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Seven Small Loire Valley Châteaux Hit the Big Time

Several lovely little Loire Valley châteaux, long overshadowed by their more illustrious neighbours such as Chambord and Cheverny, have capitalized on the drawing power of the ‘big boys’ to attract attention to their own. And although they may be small in size, they more than make up for it in character and charm!  
How to plan your tour, and some great places to wine and dine along the way. Click here for a Château Pass and visit them all for just 34 euros! Take a peek at one of the many sights you’ll be seeing: 

Itinerary 1: Start with the Château de Beauregard, a small family-owned estate and a former hunting lodge for King Francis I, which features a remarkable ‘portrait garden’ and one of the largest rose gardens in the Loire Valley. Then head to the Château de Villesavin, built by Jean Le Breton, who supervised the works at the Château de Chambord next door, and ‘borrowed’ the skills of the French and Italian craftsmen on the site for his own more modest but splendid château. Stop at the ‘L’Agriculture’ in Tour-en-Sologne, for a gourmet lunch highlighting local and seasonal produce.
Next stop: the Château de Troussay, the smallest of the Loire Valley châteaux, and an exquisitely furnished little gem owned by the same family since 1900. Stroll through its English-style landscaped park, or stay overnight and enjoy ‘la vie de château’ in a guesthouse onsite. Then off to the Château de Fougères-sur-Bièvre, a real medieval fortress, complete with keep, moat, cannon-hole, parapet walk, and sumptuously restored medieval gardens. Break at the Domaine de Montcy to meet the owner and sample some of her superb organic Loire Valley wines.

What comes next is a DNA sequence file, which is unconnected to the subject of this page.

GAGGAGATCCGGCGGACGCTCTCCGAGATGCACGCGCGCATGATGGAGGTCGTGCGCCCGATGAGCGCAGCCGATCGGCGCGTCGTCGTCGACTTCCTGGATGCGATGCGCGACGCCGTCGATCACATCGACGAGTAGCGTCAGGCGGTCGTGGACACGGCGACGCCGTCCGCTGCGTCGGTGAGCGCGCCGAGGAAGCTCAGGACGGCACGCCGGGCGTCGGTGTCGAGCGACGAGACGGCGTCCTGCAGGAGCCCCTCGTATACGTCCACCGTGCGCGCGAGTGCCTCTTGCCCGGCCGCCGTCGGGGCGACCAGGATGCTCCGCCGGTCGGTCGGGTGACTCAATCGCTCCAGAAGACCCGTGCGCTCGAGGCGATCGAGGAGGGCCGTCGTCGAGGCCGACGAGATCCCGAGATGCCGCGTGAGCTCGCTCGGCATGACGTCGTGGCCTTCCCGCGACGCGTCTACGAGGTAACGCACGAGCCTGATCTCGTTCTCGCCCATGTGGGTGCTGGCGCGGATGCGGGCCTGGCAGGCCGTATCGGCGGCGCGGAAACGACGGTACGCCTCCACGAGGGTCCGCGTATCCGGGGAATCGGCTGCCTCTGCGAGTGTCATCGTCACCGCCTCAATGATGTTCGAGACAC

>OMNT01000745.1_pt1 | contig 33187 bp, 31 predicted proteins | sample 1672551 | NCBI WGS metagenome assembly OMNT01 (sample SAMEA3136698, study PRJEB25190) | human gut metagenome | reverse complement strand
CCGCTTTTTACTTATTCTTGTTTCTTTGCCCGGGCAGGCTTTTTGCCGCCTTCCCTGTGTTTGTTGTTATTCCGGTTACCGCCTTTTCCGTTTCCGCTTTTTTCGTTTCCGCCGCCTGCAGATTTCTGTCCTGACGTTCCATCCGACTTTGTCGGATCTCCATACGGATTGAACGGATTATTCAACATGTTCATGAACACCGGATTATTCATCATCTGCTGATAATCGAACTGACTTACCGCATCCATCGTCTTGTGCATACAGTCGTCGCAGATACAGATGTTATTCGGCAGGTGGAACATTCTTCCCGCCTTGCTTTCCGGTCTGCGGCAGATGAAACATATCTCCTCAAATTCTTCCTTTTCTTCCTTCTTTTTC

Itinerary 2: You can take in the next two châteaux in the Sologne region, further south, in one go. The pink brick, slate-roofed Château du Moulin, is a cross between a medieval fortress and baronial residence, with all the trappings of a cosy, comfortable family home. The Château de Selles-sur-Cher nearby is one of the most surprising in the Loire Valley, a mix of three châteaux in one: foundations dating from 935, a medieval castle and a Renaissance château. Enjoy a good meal at the ‘Lion d’Or’ restaurant in town, or a picnic on the banks of the Cher River. 
Itinerary 3: The Château de Talcy, a half-hour east of Blois, is a 16th century château that looks more like a gentleman’s country estate. Talcy has left its mark on love poetry, the ladies of the manor having inspired some the most famous sonnets in the French language. Treat yourself to a feast at the renowned Michelin-star restaurant ‘La Maison d’à Côté’ or for simpler fare, the ‘Le Bistrot d’à Côté’ next door.